creating class

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03-20-2020 03:12 PM
by
New Contributor II

hi guys, is anybody can help me with this?

Consider a text file called trees.txt with different fields called Block, Plot, Species and DBH, separated by spaces. Every record represents one tree. DBH is the trunk diameter at 4.5 feet from the ground. Create a script with a tree class with the following properties: Block, Plot, Species and DBH. The class should also have one method: diameter inside bark, calculated as DIB = DBH * (1/1.09). Once the class has been created, use the class to create tree objects by reading the data from the text file. The script should print the following: Report Tree 1

Block:

Plot:

Species:

DBH:

DIB:

Report Tree 2

Block:

etc

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1 Solution

Accepted Solutions
MVP Regular Contributor

Your tree class looks good, with one possible exception.  The next to last line appears to need indentation.  When sharing Python scripts, it is good to use the "syntax highlighter" when posting to GeoNet.  There are some good instructions on using the highlighter here: Code Formatting... the basics++ Here is what your code looks like using the highlighter with the indentation corrected:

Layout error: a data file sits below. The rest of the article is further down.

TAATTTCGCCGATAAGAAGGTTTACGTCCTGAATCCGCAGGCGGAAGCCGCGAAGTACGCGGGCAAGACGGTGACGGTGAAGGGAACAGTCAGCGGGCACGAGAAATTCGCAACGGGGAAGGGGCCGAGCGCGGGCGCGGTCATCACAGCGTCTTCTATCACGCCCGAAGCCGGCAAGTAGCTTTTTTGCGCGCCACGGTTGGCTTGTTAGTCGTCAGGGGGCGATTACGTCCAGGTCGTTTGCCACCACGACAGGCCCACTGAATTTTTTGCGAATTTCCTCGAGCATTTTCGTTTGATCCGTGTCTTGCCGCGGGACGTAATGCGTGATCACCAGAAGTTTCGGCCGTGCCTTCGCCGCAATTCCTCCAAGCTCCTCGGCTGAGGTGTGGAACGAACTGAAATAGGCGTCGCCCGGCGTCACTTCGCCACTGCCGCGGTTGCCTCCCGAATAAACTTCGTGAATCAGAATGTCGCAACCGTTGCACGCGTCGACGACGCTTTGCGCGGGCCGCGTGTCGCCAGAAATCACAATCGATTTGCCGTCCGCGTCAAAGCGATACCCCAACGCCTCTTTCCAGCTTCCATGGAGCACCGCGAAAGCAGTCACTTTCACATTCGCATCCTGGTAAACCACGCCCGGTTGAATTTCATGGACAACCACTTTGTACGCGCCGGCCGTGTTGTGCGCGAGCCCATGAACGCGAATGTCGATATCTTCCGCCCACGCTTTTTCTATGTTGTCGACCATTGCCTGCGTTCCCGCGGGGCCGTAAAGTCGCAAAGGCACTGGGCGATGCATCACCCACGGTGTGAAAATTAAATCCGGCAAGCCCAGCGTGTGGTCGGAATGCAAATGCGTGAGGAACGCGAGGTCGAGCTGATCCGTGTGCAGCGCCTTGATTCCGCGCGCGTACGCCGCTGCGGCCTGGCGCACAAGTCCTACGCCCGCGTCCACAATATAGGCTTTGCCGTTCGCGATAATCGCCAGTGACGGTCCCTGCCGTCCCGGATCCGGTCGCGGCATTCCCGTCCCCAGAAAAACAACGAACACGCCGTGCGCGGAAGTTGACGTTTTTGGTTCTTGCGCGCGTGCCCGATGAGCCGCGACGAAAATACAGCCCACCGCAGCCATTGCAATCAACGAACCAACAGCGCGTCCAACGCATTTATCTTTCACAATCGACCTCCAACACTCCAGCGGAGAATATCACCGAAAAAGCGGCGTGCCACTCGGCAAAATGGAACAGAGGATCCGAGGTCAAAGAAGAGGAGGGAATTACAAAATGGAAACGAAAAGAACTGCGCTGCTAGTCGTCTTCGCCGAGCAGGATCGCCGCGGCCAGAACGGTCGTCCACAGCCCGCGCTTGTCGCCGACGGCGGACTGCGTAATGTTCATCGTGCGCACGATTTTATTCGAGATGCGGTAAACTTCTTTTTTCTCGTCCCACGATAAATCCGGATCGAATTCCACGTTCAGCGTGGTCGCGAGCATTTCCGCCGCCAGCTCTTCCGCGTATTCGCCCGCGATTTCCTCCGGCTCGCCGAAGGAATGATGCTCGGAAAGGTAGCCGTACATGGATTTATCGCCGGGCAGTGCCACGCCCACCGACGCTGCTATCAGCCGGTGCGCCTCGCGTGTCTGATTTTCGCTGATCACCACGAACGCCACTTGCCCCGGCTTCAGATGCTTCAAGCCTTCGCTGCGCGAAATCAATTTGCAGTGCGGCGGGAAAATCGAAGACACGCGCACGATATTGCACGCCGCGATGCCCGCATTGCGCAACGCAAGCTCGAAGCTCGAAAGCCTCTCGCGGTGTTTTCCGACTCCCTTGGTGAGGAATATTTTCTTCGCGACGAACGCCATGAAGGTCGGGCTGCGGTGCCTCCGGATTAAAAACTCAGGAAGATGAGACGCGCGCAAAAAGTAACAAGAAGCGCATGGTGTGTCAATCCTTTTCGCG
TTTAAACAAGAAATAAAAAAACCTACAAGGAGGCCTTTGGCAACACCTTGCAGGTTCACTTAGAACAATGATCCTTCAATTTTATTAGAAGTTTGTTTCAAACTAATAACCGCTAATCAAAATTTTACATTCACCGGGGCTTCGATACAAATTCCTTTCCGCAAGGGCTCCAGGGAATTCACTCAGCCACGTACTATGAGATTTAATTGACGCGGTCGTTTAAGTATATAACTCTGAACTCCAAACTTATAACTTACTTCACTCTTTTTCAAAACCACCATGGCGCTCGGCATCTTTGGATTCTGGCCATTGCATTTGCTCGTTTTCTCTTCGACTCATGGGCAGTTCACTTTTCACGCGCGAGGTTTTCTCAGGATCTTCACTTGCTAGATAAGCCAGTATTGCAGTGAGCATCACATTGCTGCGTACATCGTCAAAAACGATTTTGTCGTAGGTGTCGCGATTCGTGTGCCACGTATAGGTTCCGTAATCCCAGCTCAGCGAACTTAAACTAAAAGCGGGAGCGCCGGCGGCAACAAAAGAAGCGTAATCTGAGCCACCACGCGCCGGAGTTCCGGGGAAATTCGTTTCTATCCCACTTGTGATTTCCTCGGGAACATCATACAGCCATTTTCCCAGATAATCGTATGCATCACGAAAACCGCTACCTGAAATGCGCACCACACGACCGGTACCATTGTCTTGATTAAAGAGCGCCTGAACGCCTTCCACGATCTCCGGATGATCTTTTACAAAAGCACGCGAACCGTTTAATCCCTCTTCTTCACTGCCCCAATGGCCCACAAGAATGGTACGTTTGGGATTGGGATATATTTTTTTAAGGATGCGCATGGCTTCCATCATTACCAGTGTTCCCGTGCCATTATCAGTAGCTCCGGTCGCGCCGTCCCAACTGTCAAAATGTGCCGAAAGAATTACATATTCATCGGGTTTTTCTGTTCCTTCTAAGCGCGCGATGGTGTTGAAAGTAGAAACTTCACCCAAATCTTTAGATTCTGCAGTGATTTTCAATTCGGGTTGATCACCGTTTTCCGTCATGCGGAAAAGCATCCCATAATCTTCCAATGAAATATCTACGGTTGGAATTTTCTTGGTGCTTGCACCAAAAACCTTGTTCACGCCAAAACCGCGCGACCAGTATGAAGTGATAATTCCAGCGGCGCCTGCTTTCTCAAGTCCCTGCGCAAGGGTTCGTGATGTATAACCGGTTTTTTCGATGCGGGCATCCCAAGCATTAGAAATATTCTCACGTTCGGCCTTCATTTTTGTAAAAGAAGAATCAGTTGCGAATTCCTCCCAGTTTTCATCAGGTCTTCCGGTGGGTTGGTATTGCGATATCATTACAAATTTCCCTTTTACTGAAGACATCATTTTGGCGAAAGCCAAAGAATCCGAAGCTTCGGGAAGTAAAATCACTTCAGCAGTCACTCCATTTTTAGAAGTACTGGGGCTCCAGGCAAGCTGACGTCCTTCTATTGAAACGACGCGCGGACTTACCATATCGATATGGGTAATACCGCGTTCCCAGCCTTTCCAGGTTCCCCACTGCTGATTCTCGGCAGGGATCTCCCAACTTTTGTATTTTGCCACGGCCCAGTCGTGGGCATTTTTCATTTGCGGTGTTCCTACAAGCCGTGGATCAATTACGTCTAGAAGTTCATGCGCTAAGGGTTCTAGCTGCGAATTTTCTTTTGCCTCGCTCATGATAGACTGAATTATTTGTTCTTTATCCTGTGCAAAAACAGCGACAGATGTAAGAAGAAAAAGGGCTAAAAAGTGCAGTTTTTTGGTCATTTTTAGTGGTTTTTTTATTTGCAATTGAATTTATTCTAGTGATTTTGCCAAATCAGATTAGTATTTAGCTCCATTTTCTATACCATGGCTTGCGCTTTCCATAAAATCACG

class Tree:    def __init__(self, block, plot, species, dbh):        self.block = block        self.plot=plot        self.species=species        self.dbh=dbh        def dib(self):        dib = self.dbh * (1/1.09) # 1/1.09 = 0.917431193        return dib‍‍‍‍‍‍‍‍‍‍‍‍‍‍‍‍‍‍‍‍‍

Also in line 9, I added some parenthesis around the 1/1.09.  I don't think it matters in this case, but it insures the division happens before the multiplication.  You could also use the 0.91743 equivalent.